Quality work, fast service and friendly pricing have kept Coit Boot and Shoe Repair open for 43 years, according to owner Nick Nikolopoulos.

Nikolopoulos opened the shop in 1980, shortly after moving to America from his home country of Greece.

“If you do something, you have to do it right the first time,” Nikolopoulos said. “If you have to redo it, you’ll lose money, then the customer.”

Before emigrating, the store owner spent a year serving in the Greek army, something all Greek men are required to do. His service in the military was unpaid, so he made money by polishing and repairing boots of the American soldiers on the base.

In 1979, he decided he would “try and make it in America.” He moved to Dallas, where he had a few acquaintances. After working for Nocona Boot Factory, which eventually merged with the then-parent company Justin Boots, for a year, Nikolopoulos decided to open his own shop.

At the time, he didn’t speak English, but he was still able to communicate with his customers by being attuned to their needs as well as the ins and outs of the trade.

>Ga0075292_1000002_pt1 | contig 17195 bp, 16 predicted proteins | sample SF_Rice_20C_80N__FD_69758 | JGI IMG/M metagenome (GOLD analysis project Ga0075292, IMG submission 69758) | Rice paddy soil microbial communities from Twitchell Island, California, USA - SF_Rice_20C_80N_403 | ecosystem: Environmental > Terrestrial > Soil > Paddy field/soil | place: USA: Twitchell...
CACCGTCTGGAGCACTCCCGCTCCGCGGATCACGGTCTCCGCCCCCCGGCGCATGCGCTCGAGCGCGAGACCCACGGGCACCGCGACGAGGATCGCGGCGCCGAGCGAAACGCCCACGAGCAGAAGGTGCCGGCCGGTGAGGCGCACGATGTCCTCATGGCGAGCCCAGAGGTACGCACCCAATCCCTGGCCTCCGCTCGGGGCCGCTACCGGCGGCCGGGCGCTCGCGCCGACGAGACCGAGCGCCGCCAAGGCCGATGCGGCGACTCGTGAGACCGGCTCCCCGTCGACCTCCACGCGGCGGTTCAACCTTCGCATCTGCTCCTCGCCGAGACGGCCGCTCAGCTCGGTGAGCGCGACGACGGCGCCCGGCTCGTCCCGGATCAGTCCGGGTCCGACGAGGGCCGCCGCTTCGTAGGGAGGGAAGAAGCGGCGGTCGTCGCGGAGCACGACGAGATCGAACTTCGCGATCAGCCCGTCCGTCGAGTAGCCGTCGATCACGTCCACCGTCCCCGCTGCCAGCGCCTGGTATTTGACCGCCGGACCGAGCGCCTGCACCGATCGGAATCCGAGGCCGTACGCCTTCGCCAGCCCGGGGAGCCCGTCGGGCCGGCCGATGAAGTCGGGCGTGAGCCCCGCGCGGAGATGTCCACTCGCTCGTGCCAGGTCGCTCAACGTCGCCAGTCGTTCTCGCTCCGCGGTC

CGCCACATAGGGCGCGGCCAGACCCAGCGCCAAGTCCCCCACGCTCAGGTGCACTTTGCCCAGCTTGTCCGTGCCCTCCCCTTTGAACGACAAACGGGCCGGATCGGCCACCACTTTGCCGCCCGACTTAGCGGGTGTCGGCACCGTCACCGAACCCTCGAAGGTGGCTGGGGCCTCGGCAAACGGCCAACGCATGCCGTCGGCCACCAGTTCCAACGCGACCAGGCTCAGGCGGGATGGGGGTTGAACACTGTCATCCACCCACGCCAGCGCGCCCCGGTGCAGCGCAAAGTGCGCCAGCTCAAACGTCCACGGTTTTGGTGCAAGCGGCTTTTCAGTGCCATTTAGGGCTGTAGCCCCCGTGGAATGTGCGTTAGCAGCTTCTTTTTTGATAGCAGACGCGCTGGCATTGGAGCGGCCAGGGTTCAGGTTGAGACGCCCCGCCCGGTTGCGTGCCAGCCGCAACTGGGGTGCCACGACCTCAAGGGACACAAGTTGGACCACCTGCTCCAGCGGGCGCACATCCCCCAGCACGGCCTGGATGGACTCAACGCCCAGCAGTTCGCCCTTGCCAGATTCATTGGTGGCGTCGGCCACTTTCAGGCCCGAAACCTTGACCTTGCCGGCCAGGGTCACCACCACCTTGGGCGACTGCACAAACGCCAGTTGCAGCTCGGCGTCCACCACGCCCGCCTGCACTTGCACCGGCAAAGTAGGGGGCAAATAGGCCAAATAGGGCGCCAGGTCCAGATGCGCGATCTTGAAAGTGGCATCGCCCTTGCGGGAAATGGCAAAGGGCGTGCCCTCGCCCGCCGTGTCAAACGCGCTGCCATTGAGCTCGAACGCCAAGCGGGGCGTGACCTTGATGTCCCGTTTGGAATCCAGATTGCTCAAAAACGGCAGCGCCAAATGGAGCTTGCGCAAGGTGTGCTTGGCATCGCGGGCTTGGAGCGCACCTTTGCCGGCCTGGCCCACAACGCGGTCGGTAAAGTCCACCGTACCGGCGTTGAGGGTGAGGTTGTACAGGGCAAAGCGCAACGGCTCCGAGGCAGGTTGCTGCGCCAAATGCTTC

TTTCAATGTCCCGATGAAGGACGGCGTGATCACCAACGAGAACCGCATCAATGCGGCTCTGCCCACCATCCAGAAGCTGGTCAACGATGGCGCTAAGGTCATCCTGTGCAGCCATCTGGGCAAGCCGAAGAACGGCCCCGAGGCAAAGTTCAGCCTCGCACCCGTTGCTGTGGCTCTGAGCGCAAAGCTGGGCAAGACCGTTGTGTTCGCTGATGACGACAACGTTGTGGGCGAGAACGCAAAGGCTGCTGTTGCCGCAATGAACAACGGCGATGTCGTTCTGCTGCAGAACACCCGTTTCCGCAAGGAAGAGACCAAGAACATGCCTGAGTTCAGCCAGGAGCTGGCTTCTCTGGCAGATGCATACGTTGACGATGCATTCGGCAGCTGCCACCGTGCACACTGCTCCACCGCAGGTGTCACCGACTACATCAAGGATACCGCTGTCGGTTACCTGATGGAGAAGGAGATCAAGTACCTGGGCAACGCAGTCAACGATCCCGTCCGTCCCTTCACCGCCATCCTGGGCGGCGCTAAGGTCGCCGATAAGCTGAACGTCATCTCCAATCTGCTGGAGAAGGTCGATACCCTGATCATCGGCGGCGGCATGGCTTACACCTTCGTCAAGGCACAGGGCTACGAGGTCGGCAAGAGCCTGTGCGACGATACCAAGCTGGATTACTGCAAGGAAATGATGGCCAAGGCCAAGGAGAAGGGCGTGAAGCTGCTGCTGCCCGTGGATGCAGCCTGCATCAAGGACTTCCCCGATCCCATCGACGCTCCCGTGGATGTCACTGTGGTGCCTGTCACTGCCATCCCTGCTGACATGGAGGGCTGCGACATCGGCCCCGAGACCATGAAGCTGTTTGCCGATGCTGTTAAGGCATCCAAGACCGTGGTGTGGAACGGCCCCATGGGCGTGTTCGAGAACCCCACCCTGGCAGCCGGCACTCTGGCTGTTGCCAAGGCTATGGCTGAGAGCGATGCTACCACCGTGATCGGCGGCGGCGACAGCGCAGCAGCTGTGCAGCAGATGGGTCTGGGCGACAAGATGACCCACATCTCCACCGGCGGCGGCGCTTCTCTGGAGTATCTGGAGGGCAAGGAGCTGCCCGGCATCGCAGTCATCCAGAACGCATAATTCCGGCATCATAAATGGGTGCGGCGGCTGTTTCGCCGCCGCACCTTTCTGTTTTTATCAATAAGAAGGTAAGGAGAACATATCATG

“As soon as they showed me, I knew exactly what they needed,” Nikolopoulos said. “If I caught one word, then I knew what they needed.”

Nikolopoulos is a third-generation cobbler and pays homage to this heritage by displaying the tools and chair his grandfather used in his own shop in Greece.

His reputation for high-quality work landed him several A-list clients during the 1980s. He repaired and cleaned boots, shoes and other items for the cast of the hit show “Dallas,” a gig he earned after star Patrick Duffy stopped by his shop for a shoeshine. Additionally, Nikolopoulos also did work for the Dallas Cowboys, making repairs to the cheerleaders’ uniforms and dying the shoes several team members received in endorsement deals to match the team’s jerseys.

In addition to repairing boots and shoes, Nikolopoulos also repairs purses and other leather items, but he said boots are his favorite to work on because that is how he learned his trade.

The biggest issue facing the entire industry, Nikolopoulos said, is that he can’t find young people interested in learning the trade and carrying on the multigenerational tradition.

“Back in the ’80s, I would have kids from Pearce High School and other regional high schools ... [come] here and work a half day to learn,” Nikolopoulos said. “Now, they want to work, but they want to work at the cash register.”